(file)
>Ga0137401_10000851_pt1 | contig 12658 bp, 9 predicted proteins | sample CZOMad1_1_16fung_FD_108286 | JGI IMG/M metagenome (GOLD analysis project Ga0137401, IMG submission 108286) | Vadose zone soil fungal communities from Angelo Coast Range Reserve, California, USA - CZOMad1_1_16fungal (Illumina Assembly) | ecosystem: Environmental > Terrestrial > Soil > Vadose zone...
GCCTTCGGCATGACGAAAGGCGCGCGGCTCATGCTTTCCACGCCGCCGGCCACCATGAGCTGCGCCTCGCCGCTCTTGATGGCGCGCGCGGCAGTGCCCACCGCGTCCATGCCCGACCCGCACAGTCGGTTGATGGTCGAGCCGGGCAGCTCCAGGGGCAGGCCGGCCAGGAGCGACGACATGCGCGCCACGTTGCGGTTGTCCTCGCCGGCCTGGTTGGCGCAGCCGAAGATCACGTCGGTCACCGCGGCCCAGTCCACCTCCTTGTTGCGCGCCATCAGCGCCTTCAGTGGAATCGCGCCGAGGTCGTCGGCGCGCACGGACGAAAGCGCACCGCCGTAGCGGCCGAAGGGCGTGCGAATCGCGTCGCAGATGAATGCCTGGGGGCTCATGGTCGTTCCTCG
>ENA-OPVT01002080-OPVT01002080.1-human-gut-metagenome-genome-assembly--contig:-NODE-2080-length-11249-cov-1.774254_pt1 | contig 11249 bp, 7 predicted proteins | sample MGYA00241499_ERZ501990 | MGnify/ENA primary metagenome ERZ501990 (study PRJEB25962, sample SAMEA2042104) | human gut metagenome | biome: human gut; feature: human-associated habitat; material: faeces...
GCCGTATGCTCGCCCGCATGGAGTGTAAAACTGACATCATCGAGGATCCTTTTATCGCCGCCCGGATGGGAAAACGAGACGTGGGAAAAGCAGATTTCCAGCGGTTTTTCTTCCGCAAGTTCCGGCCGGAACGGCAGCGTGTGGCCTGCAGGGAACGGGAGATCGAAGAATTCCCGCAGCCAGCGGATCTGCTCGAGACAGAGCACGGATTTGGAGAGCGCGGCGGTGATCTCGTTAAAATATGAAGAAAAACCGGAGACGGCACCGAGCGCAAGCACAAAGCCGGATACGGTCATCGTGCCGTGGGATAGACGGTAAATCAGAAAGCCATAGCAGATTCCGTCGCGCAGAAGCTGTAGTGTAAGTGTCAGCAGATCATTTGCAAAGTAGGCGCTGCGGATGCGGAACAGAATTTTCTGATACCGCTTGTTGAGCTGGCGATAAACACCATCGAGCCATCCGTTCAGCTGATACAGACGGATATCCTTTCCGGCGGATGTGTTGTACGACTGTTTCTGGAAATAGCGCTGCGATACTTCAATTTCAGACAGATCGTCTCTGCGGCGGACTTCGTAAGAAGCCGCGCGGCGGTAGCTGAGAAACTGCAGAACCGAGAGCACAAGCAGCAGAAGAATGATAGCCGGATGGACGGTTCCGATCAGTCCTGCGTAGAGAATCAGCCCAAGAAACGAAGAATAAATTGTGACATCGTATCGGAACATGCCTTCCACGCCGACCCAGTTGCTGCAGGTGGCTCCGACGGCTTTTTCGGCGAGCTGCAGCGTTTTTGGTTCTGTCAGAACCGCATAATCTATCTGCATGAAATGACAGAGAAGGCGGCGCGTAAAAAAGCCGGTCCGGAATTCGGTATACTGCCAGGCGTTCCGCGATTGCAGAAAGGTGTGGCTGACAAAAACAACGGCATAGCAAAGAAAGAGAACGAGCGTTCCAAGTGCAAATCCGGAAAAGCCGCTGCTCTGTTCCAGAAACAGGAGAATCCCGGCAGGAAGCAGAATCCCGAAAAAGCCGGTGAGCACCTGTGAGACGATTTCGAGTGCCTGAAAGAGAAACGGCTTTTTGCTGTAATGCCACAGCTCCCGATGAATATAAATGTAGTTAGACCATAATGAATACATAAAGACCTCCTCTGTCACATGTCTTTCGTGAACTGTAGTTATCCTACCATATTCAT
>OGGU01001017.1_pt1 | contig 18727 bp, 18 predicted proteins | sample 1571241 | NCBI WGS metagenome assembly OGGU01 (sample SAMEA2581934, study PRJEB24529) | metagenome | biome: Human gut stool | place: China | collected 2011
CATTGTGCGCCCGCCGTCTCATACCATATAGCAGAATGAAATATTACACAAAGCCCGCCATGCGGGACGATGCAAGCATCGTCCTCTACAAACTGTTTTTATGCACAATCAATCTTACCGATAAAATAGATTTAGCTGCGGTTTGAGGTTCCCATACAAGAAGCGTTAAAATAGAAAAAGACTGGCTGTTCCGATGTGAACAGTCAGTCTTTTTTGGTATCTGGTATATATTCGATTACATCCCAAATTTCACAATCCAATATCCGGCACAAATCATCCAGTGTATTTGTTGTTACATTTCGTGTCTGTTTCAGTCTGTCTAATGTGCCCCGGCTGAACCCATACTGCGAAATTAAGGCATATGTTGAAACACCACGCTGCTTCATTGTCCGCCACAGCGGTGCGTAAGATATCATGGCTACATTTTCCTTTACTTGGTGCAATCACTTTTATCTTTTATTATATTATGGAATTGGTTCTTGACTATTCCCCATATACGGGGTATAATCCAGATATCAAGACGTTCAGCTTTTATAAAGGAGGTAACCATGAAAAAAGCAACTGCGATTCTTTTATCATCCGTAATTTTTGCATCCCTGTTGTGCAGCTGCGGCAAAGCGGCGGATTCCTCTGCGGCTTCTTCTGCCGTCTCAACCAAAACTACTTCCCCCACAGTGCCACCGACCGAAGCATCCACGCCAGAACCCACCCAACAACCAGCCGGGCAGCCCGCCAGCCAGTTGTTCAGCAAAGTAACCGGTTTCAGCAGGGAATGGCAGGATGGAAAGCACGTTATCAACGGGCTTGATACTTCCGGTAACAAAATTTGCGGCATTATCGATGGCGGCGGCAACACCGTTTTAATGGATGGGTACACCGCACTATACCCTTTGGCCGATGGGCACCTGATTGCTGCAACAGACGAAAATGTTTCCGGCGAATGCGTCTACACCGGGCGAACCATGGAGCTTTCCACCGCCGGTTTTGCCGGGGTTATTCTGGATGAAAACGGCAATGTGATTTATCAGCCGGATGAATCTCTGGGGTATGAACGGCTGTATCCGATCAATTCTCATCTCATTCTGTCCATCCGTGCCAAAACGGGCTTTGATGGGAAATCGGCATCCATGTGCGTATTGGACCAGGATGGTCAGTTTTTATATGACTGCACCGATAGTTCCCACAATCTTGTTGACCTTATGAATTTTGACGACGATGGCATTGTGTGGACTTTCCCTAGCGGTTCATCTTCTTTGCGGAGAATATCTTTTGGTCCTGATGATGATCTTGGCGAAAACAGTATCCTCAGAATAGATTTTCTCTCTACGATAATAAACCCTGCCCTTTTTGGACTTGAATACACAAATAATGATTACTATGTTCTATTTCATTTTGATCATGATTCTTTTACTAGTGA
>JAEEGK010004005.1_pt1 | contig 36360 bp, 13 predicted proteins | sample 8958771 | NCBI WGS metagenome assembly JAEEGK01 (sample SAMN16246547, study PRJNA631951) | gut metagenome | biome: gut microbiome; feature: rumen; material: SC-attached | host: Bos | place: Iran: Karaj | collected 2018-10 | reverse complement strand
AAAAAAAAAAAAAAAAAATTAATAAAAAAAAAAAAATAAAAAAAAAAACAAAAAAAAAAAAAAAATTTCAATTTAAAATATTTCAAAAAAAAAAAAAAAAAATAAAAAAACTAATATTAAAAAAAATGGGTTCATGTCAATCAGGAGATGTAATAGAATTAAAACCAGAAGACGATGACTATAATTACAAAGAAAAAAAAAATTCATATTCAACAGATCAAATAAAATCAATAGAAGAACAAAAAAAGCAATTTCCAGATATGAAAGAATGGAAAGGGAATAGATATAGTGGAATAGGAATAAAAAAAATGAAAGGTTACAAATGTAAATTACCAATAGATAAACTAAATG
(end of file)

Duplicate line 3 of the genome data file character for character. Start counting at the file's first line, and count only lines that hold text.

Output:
>ENA-OPVT01002080-OPVT01002080.1-human-gut-metagenome-genome-assembly--contig:-NODE-2080-length-11249-cov-1.774254_pt1 | contig 11249 bp, 7 predicted proteins | sample MGYA00241499_ERZ501990 | MGnify/ENA primary metagenome ERZ501990 (study PRJEB25962, sample SAMEA2042104) | human gut metagenome | biome: human gut; feature: human-associated habitat; material: faeces...